The Arlunno family has lived in Ghemme, Northern Piedmont, since the late fifteenth century and its farms have been passing down from generation to generation, along with a respect for the land and a strong partnership with wine.
When the Ghemme area was given the D.O.C. appellation in 1969, the family re-planted the old vineyards, extended the land planted under vineyards and built a new cellar. It was a somewhat risky move at a time when there was not a great demand for Nebbiolo wine, except in a very few areas. However, Alberto Arlunno, who has been running the firm since 1981, has always had an unshakable faith in his native territory, which in fact had enjoyed a vast and well-deserved fame in the past. Many people have spent words of praise on these lands and their products, from Pliny the Elder to Stendhal, from Antonio Fogazzaro to Mario Soldati.
Nowadays the mineralogical complexity of the Ghemme terroir is thought to be extraordinary with its African, European and oceanic components, deep terrestrial crust and rocks from the Valsesian supervolcano. The area forms part of the Sesia Val Grande Global Geopark, inscribed in the UNESCO lists as a site of universal value and exceptional for its scientific aspects.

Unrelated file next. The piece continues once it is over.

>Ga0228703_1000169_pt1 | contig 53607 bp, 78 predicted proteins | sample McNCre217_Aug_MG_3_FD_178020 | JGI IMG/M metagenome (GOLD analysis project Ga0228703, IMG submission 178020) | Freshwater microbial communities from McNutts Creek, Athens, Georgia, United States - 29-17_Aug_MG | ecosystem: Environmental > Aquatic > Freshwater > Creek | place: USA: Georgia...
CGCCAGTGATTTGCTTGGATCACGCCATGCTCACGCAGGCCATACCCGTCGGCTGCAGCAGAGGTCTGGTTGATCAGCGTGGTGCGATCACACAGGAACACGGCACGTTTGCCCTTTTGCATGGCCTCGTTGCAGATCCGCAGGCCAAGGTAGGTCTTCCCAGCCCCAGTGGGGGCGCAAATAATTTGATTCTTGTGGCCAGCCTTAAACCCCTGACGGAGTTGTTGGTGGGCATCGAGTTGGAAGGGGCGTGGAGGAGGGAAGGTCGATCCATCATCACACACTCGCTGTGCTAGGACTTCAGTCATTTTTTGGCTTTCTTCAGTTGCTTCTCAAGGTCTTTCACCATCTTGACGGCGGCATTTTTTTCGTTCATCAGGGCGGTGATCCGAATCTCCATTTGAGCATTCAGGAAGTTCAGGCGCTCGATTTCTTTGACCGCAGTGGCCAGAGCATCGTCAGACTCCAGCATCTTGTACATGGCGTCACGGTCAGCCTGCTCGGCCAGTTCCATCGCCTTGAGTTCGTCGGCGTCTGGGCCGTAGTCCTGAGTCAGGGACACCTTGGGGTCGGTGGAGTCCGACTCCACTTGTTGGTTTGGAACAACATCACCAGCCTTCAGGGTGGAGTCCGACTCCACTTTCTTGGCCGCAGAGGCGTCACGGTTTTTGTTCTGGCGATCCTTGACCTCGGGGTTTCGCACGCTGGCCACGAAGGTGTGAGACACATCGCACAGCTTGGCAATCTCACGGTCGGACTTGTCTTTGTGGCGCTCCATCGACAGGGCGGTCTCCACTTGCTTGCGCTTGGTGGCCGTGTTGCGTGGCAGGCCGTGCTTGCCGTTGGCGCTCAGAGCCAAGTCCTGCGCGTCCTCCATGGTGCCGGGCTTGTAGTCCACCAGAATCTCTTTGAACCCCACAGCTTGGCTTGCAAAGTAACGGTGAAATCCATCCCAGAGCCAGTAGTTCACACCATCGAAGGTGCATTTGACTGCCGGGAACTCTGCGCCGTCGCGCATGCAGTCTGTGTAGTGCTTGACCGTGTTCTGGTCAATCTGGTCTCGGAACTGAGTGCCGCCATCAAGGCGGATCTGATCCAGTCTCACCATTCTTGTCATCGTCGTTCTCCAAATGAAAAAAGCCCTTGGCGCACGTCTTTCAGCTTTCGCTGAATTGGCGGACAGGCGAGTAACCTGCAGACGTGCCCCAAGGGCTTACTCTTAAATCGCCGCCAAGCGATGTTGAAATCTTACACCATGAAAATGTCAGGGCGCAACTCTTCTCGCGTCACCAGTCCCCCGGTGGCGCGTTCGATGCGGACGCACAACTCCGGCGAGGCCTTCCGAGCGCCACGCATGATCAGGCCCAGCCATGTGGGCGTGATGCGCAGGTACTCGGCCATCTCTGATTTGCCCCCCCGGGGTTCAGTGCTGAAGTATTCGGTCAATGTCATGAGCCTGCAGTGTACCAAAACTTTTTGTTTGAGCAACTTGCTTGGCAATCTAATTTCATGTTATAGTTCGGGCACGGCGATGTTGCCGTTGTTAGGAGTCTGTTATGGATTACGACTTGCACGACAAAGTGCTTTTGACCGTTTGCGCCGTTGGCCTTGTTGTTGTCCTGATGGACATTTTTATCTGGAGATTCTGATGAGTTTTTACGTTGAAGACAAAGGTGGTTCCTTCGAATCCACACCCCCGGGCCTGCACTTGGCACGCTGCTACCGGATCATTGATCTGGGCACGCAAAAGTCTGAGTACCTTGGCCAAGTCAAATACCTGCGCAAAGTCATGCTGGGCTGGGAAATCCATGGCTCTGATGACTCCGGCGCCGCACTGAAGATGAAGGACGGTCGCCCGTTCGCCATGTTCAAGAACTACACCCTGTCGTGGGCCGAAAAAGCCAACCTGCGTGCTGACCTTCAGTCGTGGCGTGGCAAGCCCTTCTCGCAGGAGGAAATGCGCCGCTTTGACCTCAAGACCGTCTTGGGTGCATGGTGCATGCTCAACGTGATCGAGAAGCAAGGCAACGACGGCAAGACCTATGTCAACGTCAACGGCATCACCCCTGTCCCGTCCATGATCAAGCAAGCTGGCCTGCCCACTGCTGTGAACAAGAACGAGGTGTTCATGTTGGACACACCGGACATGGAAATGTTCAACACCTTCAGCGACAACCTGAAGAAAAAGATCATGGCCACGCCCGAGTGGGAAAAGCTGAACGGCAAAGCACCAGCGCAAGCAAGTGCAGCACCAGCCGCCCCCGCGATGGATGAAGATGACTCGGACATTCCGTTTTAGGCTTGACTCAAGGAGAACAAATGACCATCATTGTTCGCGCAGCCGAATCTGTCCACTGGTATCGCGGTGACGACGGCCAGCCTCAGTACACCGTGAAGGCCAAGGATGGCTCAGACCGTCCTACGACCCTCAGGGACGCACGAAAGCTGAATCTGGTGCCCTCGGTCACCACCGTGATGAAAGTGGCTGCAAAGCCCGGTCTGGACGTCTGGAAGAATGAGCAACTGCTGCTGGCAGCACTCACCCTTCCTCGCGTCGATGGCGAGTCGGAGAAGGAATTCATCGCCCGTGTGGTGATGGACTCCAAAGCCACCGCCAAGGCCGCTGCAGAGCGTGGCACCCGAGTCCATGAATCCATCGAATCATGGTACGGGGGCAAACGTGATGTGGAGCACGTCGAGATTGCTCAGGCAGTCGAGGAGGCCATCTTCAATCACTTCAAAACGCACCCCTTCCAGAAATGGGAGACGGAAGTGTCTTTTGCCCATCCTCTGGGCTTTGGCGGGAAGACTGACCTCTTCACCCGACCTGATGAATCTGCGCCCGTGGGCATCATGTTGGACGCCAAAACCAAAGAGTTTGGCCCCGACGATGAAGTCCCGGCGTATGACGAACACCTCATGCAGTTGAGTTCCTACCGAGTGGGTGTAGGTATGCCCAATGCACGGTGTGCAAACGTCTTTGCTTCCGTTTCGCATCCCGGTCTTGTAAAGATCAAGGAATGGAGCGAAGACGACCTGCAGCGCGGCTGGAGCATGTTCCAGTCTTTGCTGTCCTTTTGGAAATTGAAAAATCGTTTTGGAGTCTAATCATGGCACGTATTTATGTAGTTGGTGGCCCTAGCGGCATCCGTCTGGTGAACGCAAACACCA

The wines grown here have their own distinctive personality, as they are more full-bodied than those produced by Gattinara’s neighbours; they are perhaps slightly more tannic and slower to evolve, but generous and solid when well matured.
Cantalupo offers several different Ghemme wines: Cantalupo Anno Primo; the selection aged in barrels, Collis Carellae; Collis Breclemae, perhaps the best known wine of the appellation; Signore di Bayard, with a more international style and aged in barrique. It also offers fresher and more fruity wines like Carolus, Il Mimo, Primigenia, VillaHorta and Agamium. Although much of the production is produced from the Nebbiolo vines, there is still great interest in the native Vespolina, as well as in the Greco di Ghemme.